Charm City

So, the question of the week — aside from “Mom, can I have more Cheez-its?” — seems to be “aren’t you glad you're not in Baltimore anymore?” And to quote the great Al Bundy, “Uh…no, Peg.” I’m never glad I’m not in Baltimore. I would love to be back in Baltimore. It’s my home, my friends and family are in Baltimore, my history is Baltimore, and quite possibly, my future is Baltimore. Like most Baltimorons, I bleed orange and purple, I crave steamed crabs and beer throughout the winter, and I sometimes have trouble pronouncing the word ‘ocean,’ hon. I was even recently told I have an accent.  


The only times I’ve preferred KC to Baltimore the past year and a half have been when the weather has been significantly worse there — think: the elongated winter when the midwest had already moved on to spring, and Baltimore was still suffering slushy, traffic-halting, school-closing snowfalls. Otherwise, I’d much rather be sitting in traffic on the beltway…or dumping Old Bay into my bloody mary…or fishing a body out of the Inner Harbor. Just being able to view the Bromo Seltzer tower from my seat in Camden Yards would make me pee my pants with glee — though today, as I write this, anyone would love to have that opportunity — let’s go O’s!


I don’t want to get political here, I don’t want to offend people — though, “this is a revolution, dammit! We’re going to have to offend somebody!” Obviously, there are racists in Baltimore, and documented cases of police brutality, and opportunists looting stores for profit, but the anger and the passion, on both sides, are very real. The entire world, it seems, has seen The Wire and Homicide, has listened to Serial. They know it’s bad — corrupt politicians, “failing" schools, a fleeing middle class, gangs, drugs, blocks and blocks of empty, crumbling row homes, and a dangerous shortage of good Mexican food. Yes, dangerous. 


And I do not mean to undermine the poverty and the adversity and the “detrimental situations and shit.” Sadly, no one in the outside world is even surprised that Freddie Gray died in police custody, nor that many citizens were so enraged that they chose to protest, both peacefully and violently. 


But Baltimore is an authentic and honest city with authentic and honest people who are dedicated to the improvement of the city and its honor and prestige, many even willing to bleed real blood in its defense and recovery. We have ideas and organizations that throb with innovation, pulse creativity, and tremble with imagination. 


Then there are, of course, the Baltimore dietary staples: Natty Boh, Berger cookies, crabcakes, and bagels. Growing up, most Baltimore kids endured obligatory annual field trips to Fort McHenry, Lexington Market, the National Aquarium, and the Maryland Science Center. Baltimore has a vibrant art scene: Artscape, the Walters, the BMA, MICA, the Visionary Art Museum, the Creative Alliance and countless galleries stuffed with local artists.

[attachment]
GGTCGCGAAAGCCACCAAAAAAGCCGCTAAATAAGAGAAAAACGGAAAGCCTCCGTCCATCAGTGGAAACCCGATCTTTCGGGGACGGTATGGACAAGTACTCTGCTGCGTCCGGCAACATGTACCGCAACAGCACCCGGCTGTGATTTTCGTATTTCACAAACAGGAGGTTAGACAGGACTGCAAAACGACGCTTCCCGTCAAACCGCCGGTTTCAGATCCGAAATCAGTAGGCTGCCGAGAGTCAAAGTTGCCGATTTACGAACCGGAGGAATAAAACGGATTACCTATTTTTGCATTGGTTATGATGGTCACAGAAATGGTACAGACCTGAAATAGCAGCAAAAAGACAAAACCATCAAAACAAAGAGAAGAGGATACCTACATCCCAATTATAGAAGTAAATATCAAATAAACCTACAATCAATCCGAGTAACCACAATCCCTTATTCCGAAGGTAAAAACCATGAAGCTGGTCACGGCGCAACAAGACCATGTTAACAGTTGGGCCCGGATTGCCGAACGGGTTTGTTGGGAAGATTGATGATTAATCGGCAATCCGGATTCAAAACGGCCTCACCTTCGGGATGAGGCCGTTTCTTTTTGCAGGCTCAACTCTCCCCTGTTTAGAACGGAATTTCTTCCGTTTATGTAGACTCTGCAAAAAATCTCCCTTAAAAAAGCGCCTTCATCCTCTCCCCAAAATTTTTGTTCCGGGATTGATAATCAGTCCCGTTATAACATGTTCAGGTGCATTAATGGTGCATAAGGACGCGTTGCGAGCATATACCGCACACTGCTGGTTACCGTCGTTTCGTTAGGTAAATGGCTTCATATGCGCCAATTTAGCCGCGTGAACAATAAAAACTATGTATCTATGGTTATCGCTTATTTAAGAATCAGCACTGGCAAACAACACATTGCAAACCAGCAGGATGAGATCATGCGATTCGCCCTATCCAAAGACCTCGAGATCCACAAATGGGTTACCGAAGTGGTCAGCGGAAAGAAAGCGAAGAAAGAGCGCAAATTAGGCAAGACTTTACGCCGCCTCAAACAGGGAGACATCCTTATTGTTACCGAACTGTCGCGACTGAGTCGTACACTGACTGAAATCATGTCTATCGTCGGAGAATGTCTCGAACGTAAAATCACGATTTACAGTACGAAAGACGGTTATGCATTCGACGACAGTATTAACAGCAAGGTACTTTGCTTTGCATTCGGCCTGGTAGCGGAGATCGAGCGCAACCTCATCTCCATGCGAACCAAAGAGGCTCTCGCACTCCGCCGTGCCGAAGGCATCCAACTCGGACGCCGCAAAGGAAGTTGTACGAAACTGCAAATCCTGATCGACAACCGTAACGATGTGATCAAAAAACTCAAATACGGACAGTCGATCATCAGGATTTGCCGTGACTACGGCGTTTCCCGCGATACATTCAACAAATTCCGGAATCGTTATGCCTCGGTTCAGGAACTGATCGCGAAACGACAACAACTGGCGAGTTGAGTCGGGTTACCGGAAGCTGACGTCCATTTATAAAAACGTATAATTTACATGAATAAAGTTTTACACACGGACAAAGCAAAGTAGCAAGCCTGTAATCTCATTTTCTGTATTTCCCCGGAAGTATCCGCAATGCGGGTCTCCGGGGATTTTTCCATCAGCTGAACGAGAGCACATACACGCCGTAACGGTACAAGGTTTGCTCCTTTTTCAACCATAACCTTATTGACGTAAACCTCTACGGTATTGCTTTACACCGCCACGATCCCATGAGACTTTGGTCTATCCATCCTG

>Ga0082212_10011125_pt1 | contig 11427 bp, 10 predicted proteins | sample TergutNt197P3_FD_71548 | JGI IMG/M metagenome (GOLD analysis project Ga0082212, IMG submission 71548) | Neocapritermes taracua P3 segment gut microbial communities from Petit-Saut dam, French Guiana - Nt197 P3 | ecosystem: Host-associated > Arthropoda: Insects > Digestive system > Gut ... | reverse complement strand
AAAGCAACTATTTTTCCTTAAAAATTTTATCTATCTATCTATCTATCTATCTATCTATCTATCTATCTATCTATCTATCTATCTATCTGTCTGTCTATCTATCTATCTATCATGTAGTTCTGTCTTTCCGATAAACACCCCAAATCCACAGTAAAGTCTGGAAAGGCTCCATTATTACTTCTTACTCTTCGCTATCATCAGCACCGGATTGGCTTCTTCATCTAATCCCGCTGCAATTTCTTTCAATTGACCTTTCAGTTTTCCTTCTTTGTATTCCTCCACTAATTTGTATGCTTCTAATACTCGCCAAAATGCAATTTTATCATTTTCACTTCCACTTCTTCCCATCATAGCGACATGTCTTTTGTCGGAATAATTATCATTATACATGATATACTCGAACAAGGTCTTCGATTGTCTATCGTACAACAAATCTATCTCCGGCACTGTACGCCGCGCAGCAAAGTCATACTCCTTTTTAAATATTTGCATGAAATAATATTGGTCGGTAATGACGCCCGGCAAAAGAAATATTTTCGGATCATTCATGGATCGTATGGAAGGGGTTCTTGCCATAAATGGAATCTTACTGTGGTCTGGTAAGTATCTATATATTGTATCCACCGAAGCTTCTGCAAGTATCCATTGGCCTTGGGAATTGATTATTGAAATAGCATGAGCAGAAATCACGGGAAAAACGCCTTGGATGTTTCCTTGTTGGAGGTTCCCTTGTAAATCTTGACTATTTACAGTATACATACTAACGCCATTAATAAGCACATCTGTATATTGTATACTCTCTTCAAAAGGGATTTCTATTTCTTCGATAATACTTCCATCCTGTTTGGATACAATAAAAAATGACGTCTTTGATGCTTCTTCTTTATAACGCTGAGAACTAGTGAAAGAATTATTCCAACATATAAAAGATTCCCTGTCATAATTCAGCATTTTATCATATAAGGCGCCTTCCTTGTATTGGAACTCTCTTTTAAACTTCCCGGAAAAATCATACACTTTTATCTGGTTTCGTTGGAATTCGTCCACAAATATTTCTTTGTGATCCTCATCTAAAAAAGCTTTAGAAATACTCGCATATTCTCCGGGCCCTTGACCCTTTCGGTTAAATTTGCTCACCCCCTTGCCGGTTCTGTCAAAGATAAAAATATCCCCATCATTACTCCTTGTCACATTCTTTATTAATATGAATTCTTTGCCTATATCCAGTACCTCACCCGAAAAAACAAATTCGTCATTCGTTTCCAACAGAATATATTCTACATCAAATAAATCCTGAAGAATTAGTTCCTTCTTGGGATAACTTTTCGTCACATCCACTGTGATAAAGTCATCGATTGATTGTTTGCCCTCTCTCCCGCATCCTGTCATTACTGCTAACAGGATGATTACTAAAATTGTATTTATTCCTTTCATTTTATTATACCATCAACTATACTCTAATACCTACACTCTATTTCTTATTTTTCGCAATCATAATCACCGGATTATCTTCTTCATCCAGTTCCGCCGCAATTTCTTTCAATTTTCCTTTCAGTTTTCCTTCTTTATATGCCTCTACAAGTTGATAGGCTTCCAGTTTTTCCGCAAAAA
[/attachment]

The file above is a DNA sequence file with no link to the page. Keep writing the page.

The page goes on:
I couldn’t even begin to name all of Baltimore’s bustling neighborhoods, distinct in intangible ways that words can’t do justice: Little Italy, Canton, Fells Point, Federal Hill, Mount Vernon, Hampden, and Greektown. There’s the real Washington Monument, Cross Street Market, Honfest, the Senator theater, EAP’s grave. We have tunnels and bridges all over and around the city, we’re close to the ocean and the Appalachian mountains, and we’re rich with history. Then there are all the “p’s” of Baltimore: Pigtown, Pelosi, Powell, Port Discovery, Phelps, Pratt, Preakness, Palmer, Patterson Park, and the Pride of Baltimore. Numbers like eight (#8) and fifty-two (#52) and twenty-seven (#27) are uniquely significant to Baltimore residents, and not just because they have an array of factors. Nineteen (#19), too, but that’s prime, so it deserves its own sentence.


Nate put it best earlier today when I asked him what exactly I should write about Baltimore. Yes, it’s sad that I consult a three year-old on a daily basis, but sometimes he’s very wise. “Thank you God for letting us live in Baltimore.” — Nate, tenure in Baltimore: February 2012 — September 2013. Thank you for tolerating my pro-Baltimore rant. I’m homesick and I’m sad and I’m prideful. Writing is just my therapy